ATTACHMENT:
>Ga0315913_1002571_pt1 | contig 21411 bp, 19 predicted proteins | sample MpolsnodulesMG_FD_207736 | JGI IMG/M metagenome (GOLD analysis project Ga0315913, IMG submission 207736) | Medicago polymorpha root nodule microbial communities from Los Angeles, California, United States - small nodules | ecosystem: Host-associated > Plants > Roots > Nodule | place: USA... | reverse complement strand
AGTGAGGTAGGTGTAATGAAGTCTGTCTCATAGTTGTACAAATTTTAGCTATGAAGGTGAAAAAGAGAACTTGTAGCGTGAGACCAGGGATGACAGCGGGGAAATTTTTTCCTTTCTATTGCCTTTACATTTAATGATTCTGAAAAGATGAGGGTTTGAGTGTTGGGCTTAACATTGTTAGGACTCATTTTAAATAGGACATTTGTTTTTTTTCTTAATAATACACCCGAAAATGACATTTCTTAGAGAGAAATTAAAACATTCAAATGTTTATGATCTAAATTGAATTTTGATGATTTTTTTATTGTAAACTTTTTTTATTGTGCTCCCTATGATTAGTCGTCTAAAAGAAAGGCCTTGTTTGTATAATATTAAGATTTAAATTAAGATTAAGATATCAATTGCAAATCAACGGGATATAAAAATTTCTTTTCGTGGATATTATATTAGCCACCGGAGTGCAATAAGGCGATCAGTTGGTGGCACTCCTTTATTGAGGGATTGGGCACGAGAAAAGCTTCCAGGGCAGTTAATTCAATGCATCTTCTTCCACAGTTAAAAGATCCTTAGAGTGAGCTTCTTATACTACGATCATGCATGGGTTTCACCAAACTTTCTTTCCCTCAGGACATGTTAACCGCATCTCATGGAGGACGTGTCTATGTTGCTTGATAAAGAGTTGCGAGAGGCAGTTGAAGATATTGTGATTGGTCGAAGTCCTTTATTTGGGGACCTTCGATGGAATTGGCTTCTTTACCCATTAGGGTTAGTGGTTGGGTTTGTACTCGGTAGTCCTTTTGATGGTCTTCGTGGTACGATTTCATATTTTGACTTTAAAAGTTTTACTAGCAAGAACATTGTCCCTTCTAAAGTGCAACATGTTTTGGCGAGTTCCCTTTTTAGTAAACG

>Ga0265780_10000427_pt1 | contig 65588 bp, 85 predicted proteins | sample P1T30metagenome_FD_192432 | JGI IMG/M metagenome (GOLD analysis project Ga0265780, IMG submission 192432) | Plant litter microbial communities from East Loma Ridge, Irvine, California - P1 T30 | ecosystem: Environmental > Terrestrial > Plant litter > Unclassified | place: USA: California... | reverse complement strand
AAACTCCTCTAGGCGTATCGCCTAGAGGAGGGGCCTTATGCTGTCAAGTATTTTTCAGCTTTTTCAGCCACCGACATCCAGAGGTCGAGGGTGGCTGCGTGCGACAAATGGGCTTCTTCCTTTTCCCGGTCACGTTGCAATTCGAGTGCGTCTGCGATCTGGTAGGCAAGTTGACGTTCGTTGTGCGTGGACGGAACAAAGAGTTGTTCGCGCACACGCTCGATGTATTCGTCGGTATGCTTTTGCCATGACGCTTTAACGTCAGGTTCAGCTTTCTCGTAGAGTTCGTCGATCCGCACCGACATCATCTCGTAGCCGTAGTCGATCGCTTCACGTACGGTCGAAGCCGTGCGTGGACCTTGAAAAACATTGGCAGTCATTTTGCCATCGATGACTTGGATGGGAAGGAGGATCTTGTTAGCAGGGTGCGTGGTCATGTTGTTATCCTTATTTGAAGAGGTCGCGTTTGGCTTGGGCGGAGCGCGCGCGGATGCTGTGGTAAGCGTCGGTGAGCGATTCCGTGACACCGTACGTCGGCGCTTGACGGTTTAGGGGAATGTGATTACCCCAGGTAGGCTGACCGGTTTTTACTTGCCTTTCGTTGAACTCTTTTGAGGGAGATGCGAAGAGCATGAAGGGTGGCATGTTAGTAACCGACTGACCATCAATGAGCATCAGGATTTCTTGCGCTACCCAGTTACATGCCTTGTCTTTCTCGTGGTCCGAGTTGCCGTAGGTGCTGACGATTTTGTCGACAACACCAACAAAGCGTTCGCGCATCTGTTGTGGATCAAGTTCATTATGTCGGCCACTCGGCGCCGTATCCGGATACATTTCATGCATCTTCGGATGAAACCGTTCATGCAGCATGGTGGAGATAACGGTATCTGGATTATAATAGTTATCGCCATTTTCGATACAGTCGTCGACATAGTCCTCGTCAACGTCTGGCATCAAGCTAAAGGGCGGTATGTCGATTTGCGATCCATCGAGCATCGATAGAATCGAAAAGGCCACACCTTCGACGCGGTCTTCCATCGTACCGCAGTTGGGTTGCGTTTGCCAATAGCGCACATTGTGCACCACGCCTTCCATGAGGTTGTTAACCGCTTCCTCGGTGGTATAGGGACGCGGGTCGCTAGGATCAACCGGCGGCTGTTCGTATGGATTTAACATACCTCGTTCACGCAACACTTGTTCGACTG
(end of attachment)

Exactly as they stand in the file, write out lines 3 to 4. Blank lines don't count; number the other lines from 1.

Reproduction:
>Ga0265780_10000427_pt1 | contig 65588 bp, 85 predicted proteins | sample P1T30metagenome_FD_192432 | JGI IMG/M metagenome (GOLD analysis project Ga0265780, IMG submission 192432) | Plant litter microbial communities from East Loma Ridge, Irvine, California - P1 T30 | ecosystem: Environmental > Terrestrial > Plant litter > Unclassified | place: USA: California... | reverse complement strand
AAACTCCTCTAGGCGTATCGCCTAGAGGAGGGGCCTTATGCTGTCAAGTATTTTTCAGCTTTTTCAGCCACCGACATCCAGAGGTCGAGGGTGGCTGCGTGCGACAAATGGGCTTCTTCCTTTTCCCGGTCACGTTGCAATTCGAGTGCGTCTGCGATCTGGTAGGCAAGTTGACGTTCGTTGTGCGTGGACGGAACAAAGAGTTGTTCGCGCACACGCTCGATGTATTCGTCGGTATGCTTTTGCCATGACGCTTTAACGTCAGGTTCAGCTTTCTCGTAGAGTTCGTCGATCCGCACCGACATCATCTCGTAGCCGTAGTCGATCGCTTCACGTACGGTCGAAGCCGTGCGTGGACCTTGAAAAACATTGGCAGTCATTTTGCCATCGATGACTTGGATGGGAAGGAGGATCTTGTTAGCAGGGTGCGTGGTCATGTTGTTATCCTTATTTGAAGAGGTCGCGTTTGGCTTGGGCGGAGCGCGCGCGGATGCTGTGGTAAGCGTCGGTGAGCGATTCCGTGACACCGTACGTCGGCGCTTGACGGTTTAGGGGAATGTGATTACCCCAGGTAGGCTGACCGGTTTTTACTTGCCTTTCGTTGAACTCTTTTGAGGGAGATGCGAAGAGCATGAAGGGTGGCATGTTAGTAACCGACTGACCATCAATGAGCATCAGGATTTCTTGCGCTACCCAGTTACATGCCTTGTCTTTCTCGTGGTCCGAGTTGCCGTAGGTGCTGACGATTTTGTCGACAACACCAACAAAGCGTTCGCGCATCTGTTGTGGATCAAGTTCATTATGTCGGCCACTCGGCGCCGTATCCGGATACATTTCATGCATCTTCGGATGAAACCGTTCATGCAGCATGGTGGAGATAACGGTATCTGGATTATAATAGTTATCGCCATTTTCGATACAGTCGTCGACATAGTCCTCGTCAACGTCTGGCATCAAGCTAAAGGGCGGTATGTCGATTTGCGATCCATCGAGCATCGATAGAATCGAAAAGGCCACACCTTCGACGCGGTCTTCCATCGTACCGCAGTTGGGTTGCGTTTGCCAATAGCGCACATTGTGCACCACGCCTTCCATGAGGTTGTTAACCGCTTCCTCGGTGGTATAGGGACGCGGGTCGCTAGGATCAACCGGCGGCTGTTCGTATGGATTTAACATACCTCGTTCACGCAACACTTGTTCGACTG